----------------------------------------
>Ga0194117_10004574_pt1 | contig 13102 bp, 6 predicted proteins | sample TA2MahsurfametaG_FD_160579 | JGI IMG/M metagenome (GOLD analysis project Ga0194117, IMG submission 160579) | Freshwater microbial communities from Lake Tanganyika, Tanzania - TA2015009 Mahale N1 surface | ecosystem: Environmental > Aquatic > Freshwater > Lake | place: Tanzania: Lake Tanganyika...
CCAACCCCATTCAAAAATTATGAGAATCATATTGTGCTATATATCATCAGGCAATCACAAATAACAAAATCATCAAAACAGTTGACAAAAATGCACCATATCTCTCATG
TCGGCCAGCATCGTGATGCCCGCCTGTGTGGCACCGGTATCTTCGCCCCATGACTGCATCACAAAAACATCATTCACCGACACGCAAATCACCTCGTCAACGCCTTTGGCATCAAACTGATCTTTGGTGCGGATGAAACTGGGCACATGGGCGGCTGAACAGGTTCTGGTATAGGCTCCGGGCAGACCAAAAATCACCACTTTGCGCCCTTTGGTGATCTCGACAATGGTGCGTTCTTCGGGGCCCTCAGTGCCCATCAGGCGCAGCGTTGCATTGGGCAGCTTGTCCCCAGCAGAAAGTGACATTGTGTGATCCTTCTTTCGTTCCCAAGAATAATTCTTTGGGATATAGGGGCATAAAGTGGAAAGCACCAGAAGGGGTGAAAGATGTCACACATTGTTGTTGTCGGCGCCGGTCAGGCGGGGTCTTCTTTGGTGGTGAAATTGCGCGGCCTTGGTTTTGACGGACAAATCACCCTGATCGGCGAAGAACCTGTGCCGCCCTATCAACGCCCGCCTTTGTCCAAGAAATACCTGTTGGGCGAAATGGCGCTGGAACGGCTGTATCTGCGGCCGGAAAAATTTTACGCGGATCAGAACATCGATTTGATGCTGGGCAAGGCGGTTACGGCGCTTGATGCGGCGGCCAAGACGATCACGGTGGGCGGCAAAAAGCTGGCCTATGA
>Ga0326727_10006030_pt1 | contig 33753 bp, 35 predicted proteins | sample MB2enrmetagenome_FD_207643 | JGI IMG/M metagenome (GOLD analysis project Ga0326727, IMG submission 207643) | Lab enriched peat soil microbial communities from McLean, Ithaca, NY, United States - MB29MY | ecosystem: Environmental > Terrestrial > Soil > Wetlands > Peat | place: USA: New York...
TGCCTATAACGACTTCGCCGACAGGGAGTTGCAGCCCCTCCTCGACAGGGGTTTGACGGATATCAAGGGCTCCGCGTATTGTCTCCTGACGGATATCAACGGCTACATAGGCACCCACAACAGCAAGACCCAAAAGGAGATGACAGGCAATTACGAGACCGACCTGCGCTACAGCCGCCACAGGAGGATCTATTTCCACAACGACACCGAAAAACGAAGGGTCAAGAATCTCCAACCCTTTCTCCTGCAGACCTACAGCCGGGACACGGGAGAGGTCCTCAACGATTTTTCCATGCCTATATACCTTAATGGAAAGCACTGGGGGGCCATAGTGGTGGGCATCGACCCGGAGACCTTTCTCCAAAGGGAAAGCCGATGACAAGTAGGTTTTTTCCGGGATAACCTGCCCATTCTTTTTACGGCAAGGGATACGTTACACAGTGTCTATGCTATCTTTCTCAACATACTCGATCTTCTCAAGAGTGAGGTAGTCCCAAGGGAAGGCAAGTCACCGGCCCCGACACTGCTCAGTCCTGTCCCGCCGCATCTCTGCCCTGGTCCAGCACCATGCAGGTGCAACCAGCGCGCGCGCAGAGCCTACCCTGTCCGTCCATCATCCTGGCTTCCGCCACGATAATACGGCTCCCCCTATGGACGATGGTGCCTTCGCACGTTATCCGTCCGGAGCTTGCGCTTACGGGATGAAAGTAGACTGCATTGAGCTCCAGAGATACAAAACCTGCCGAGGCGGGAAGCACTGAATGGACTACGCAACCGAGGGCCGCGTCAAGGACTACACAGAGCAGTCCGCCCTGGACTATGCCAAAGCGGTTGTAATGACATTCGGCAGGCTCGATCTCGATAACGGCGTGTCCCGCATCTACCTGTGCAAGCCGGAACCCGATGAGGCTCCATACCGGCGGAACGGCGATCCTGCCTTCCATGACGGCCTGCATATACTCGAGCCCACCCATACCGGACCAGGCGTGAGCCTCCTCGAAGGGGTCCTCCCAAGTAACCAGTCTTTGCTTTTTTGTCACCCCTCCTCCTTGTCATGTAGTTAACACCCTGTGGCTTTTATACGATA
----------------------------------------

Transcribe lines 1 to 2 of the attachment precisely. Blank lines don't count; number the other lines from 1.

>Ga0194117_10004574_pt1 | contig 13102 bp, 6 predicted proteins | sample TA2MahsurfametaG_FD_160579 | JGI IMG/M metagenome (GOLD analysis project Ga0194117, IMG submission 160579) | Freshwater microbial communities from Lake Tanganyika, Tanzania - TA2015009 Mahale N1 surface | ecosystem: Environmental > Aquatic > Freshwater > Lake | place: Tanzania: Lake Tanganyika...
CCAACCCCATTCAAAAATTATGAGAATCATATTGTGCTATATATCATCAGGCAATCACAAATAACAAAATCATCAAAACAGTTGACAAAAATGCACCATATCTCTCATG